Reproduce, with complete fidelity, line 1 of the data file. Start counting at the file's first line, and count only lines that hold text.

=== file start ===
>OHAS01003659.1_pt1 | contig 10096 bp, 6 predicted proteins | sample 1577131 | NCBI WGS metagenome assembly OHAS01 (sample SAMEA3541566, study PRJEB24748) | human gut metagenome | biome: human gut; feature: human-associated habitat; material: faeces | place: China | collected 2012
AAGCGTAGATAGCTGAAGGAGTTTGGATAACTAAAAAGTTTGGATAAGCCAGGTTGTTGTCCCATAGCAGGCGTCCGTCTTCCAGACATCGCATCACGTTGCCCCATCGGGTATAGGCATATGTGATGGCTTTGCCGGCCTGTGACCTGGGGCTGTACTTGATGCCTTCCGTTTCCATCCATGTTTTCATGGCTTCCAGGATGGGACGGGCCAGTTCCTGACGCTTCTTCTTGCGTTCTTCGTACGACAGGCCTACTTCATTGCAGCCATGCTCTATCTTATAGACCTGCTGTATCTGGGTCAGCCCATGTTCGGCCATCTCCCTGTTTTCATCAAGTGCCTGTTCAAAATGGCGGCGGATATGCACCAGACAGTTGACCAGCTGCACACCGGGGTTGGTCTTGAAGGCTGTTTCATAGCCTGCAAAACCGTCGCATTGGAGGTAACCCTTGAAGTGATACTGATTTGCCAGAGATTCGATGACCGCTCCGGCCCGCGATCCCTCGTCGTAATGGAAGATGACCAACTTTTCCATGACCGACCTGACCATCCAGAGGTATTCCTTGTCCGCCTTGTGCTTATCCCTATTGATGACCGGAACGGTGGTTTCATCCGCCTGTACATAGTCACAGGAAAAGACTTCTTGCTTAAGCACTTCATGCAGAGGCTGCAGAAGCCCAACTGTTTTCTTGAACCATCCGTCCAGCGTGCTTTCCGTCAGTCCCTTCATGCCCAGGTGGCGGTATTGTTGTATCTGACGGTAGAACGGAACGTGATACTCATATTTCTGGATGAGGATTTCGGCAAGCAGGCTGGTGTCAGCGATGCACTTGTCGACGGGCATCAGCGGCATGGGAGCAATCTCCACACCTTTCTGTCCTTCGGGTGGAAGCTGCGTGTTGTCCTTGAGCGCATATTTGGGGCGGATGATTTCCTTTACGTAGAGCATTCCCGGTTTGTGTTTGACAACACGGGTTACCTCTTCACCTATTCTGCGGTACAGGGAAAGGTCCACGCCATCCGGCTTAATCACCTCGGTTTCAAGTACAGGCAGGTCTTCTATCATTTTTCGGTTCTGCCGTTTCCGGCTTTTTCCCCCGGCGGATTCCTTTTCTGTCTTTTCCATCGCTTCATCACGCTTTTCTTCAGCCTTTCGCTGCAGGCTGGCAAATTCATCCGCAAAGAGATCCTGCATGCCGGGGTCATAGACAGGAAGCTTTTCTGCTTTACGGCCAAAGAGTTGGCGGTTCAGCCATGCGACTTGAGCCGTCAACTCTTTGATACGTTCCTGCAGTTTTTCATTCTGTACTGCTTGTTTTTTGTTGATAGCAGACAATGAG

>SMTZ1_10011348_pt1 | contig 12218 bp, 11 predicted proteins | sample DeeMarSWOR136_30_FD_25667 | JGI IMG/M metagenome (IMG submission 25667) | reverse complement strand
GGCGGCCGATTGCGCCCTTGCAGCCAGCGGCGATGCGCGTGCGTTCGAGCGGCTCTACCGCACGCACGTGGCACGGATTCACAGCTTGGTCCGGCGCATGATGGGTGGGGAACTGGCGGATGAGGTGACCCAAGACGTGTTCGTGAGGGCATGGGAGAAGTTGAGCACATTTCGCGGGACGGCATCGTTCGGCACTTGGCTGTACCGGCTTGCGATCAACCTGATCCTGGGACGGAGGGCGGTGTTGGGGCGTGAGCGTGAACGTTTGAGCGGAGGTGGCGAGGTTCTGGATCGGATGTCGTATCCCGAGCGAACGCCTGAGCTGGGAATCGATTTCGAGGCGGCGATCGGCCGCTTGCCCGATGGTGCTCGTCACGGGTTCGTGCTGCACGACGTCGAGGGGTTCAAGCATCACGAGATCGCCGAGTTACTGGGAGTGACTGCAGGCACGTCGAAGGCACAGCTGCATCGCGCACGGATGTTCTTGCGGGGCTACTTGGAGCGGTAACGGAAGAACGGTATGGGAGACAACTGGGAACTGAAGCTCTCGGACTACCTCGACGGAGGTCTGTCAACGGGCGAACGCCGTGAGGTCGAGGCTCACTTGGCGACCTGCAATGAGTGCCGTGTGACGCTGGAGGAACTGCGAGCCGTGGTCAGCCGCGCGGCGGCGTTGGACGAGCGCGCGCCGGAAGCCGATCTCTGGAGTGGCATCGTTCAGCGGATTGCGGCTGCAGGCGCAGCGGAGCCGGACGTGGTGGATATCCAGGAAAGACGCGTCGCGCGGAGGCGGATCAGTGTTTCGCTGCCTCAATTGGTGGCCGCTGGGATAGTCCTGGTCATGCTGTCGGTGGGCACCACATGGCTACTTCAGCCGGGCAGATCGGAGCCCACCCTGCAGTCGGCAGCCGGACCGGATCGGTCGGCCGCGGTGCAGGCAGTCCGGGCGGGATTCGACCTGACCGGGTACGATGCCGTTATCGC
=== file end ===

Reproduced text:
>OHAS01003659.1_pt1 | contig 10096 bp, 6 predicted proteins | sample 1577131 | NCBI WGS metagenome assembly OHAS01 (sample SAMEA3541566, study PRJEB24748) | human gut metagenome | biome: human gut; feature: human-associated habitat; material: faeces | place: China | collected 2012